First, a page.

Upholstered Words

Comfy upholstery

The other day I was relating a dream and referred to a figure in it as “well upholstered”. The words came up out of the word banks in the back of my mind, and even as I said them I wondered how they would be received. Indeed my partner reacted to them, both as they seemed unusual, and for implications that they carried.

I got to watch the excuses come up. I wasn’t talking about a real person. I was actually trying to avoid other words and other issues. I don’t know where I picked up the phrase, but it’s just part of the English language. I’m just trying to convey something using an existing language. While true, none of these is really the point. The point is: what words serve me best in communicating with another human being?

Considering later, I realized once again that verbal communication is complex and subtle. Unexamined there can be collateral affects that may or may not serve me or the relationship in which I’m communicating. It seems important to bring words into alignment with true intent.

While my choice of words often seems automatic, done mostly by habit and on a sort of auto-pilot, without much conscious consideration, some level of my self, or some old program, is continually selecting among various options and possible phrases, expressions, or specific words. There is quite a collection stored away from books read, conversations heard, or engaged in, moves seen. It is an interesting inquiry to ask what aspect of me is selecting among all these? Which level of my being has the microphone?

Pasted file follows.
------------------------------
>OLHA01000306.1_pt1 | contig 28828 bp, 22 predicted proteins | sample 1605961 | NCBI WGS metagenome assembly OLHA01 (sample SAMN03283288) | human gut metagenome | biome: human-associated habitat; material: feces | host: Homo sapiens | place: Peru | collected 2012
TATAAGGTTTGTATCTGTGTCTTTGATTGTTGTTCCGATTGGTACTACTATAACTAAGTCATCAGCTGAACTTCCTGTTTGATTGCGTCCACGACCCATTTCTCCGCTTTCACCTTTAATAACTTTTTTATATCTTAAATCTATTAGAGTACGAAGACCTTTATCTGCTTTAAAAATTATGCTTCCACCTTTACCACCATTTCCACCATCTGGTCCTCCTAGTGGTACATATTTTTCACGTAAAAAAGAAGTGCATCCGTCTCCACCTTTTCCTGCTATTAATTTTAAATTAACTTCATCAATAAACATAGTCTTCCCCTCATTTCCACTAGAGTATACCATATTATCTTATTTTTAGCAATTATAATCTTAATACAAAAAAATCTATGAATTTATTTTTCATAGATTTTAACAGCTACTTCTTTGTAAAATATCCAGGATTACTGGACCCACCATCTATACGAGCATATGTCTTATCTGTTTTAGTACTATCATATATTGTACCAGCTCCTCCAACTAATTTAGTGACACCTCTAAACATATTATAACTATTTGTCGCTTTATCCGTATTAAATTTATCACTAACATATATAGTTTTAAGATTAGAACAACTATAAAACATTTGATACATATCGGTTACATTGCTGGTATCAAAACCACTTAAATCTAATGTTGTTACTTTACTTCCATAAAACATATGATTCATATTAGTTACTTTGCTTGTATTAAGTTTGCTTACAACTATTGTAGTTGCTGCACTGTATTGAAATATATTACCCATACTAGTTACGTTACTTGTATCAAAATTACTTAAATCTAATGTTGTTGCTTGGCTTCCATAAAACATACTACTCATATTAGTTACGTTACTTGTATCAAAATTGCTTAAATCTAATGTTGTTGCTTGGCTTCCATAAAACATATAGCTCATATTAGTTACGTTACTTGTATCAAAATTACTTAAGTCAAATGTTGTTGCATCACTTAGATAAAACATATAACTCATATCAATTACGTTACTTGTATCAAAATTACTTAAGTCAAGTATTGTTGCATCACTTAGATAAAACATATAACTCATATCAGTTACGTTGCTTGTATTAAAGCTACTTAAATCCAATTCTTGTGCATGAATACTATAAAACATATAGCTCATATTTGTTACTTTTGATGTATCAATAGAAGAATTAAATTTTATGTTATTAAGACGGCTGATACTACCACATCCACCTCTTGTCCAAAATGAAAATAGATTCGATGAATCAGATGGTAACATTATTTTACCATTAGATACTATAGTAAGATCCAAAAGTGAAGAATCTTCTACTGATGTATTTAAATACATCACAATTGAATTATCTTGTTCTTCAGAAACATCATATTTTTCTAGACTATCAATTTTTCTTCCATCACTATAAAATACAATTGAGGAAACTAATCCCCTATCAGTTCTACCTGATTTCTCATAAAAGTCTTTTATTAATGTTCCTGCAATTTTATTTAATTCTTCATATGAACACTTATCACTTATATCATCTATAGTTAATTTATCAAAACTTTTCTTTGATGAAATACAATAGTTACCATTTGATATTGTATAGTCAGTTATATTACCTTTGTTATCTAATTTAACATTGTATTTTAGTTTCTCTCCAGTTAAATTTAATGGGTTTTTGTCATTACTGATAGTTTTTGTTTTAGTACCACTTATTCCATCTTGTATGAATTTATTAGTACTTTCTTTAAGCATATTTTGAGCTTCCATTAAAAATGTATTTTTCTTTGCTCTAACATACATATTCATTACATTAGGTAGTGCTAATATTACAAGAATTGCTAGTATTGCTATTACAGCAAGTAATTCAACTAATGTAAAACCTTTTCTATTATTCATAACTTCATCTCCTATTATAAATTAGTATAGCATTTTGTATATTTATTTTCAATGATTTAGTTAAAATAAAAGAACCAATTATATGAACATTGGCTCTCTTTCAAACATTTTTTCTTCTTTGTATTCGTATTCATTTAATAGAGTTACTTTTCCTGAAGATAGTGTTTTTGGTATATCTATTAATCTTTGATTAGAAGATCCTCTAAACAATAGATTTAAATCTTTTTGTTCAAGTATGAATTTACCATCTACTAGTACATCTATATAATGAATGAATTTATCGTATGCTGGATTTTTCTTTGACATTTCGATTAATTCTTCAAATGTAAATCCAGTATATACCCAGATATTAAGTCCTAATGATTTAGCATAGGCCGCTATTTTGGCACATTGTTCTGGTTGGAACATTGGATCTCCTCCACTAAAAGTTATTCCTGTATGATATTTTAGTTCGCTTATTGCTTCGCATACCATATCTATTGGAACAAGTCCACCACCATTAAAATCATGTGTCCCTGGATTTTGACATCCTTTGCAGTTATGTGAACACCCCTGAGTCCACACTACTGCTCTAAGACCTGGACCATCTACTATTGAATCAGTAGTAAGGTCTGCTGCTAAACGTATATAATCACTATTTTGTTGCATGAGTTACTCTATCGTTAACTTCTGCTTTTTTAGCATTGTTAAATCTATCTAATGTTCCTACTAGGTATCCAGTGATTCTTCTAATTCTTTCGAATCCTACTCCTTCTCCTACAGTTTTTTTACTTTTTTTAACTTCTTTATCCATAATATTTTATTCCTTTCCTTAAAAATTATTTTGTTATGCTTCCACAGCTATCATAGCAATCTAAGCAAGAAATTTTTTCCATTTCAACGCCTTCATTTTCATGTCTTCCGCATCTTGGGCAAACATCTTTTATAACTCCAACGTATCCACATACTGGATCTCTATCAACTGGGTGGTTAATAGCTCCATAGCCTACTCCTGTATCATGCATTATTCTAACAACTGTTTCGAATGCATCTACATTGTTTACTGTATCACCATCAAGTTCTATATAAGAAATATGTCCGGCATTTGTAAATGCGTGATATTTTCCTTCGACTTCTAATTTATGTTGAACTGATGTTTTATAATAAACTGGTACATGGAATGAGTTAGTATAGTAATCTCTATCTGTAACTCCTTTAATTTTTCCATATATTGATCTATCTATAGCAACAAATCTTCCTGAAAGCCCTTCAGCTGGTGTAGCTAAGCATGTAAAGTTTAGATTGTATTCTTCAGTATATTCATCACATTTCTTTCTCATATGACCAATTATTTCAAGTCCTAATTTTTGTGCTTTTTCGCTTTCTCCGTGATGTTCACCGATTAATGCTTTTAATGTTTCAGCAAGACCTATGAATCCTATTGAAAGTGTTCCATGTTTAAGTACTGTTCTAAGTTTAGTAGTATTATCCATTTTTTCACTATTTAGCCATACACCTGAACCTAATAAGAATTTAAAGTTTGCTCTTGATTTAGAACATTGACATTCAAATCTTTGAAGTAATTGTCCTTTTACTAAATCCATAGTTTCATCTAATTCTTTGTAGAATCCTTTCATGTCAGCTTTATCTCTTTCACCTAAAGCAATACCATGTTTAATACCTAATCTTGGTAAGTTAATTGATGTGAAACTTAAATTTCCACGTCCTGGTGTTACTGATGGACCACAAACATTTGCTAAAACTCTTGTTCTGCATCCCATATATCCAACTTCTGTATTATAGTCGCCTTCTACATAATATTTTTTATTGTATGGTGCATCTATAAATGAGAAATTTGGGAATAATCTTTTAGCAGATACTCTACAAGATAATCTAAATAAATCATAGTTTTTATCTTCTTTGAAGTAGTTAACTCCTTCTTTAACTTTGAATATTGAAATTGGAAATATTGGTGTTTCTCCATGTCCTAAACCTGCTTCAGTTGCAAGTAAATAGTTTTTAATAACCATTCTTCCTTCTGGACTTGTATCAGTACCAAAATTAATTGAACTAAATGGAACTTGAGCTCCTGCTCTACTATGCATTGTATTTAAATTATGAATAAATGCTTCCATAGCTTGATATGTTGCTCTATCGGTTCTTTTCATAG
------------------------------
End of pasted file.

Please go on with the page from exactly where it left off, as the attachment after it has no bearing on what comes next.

This is not to add layers of judgement, but to be honest with myself, and others, about what I really want to say at any given time. Sometimes there is an emotional impetus under the surface wanting to come out. Even when its not about something that I’m wanting to keep to myself, I often find that I am using convoluted ways of saying things rather than stating them simply and straight forwardly.

When I stop and consider what the real point is to a question or statement, it seems the spoken words are misleading or confusing, that I am asking something tangentially, hoping the other person will somehow give me the answer I want in spite of my lack of clarity. There is rarely a good reason not to cut to the point rather than circling around it. Its not even about being truly polite, but an old habit of politeness, or more likely some fear of offending.

The literal meaning of a word or phrase is like the frame of a chair. This is wrapped in emotional connotations and visual images, the upholstery and fabric of the chair. Finally they are delivered with a tone, expression and energy that may be a whole new layer making the same words feel warm and fuzzy or hard and biting.

Language is a living evolving web and we *are* responsible for how we use it. This is not about being right, or politically correct, but about being effective and true to our own core intentions. This can best be done by consciously observing how we use words, listening to feedback that indicates we have used words that misrepresent our intentions, and over time cultivating a vocabulary that serves our soul’s expression, rather than being a reuse of other peoples phrases that are repeated without examination, just because they are there.

© 11/2015

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